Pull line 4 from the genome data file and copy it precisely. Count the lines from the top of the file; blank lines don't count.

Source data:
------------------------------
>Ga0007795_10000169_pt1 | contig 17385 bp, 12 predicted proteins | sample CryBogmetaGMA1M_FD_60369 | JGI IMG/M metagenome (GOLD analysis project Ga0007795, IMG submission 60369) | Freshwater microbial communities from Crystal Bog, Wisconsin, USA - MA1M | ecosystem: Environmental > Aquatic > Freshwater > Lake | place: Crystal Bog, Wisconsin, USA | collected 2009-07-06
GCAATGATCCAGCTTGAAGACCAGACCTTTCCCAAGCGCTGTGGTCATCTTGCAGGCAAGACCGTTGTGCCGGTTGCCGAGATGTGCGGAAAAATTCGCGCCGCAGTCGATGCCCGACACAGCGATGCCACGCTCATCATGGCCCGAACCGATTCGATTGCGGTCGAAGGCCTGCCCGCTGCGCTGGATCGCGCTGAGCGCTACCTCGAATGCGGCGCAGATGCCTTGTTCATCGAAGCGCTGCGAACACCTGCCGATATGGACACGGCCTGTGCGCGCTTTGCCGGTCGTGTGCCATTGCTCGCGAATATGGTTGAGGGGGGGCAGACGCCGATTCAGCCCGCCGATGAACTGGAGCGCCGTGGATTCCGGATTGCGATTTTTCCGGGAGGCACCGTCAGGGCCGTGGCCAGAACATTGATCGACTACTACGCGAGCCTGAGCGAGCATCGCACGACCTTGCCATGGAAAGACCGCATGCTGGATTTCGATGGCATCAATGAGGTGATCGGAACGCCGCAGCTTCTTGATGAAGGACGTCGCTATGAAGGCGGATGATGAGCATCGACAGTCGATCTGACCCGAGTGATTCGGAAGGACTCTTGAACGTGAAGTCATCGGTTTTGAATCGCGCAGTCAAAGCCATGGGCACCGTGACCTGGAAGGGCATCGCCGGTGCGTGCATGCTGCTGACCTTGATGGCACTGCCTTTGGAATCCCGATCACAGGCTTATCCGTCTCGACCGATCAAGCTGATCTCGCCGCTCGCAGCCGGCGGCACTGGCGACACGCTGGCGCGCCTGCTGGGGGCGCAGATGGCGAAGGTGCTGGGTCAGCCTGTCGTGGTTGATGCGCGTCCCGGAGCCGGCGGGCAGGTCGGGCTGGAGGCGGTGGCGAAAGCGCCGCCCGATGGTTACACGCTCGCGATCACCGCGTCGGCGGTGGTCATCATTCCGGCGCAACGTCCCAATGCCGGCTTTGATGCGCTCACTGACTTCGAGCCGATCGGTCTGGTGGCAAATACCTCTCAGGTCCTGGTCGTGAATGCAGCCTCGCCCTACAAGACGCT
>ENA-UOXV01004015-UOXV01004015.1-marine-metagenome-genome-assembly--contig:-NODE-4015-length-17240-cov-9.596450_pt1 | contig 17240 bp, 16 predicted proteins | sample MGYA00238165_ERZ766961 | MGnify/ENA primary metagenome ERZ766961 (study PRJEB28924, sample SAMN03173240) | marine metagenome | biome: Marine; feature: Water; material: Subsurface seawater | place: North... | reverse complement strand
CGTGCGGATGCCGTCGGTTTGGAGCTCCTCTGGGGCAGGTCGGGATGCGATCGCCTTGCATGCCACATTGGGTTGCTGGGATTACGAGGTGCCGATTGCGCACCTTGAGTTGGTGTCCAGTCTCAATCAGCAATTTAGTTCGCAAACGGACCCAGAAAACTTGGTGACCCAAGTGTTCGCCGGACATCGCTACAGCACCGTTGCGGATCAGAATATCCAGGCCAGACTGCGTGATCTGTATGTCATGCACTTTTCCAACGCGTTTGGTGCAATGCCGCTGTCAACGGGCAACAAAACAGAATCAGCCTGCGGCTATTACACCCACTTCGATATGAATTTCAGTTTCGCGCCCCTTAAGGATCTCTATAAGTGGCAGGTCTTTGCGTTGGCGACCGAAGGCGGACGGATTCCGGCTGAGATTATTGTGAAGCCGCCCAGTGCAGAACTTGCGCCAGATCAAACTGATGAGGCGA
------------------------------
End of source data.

CGTGCGGATGCCGTCGGTTTGGAGCTCCTCTGGGGCAGGTCGGGATGCGATCGCCTTGCATGCCACATTGGGTTGCTGGGATTACGAGGTGCCGATTGCGCACCTTGAGTTGGTGTCCAGTCTCAATCAGCAATTTAGTTCGCAAACGGACCCAGAAAACTTGGTGACCCAAGTGTTCGCCGGACATCGCTACAGCACCGTTGCGGATCAGAATATCCAGGCCAGACTGCGTGATCTGTATGTCATGCACTTTTCCAACGCGTTTGGTGCAATGCCGCTGTCAACGGGCAACAAAACAGAATCAGCCTGCGGCTATTACACCCACTTCGATATGAATTTCAGTTTCGCGCCCCTTAAGGATCTCTATAAGTGGCAGGTCTTTGCGTTGGCGACCGAAGGCGGACGGATTCCGGCTGAGATTATTGTGAAGCCGCCCAGTGCAGAACTTGCGCCAGATCAAACTGATGAGGCGA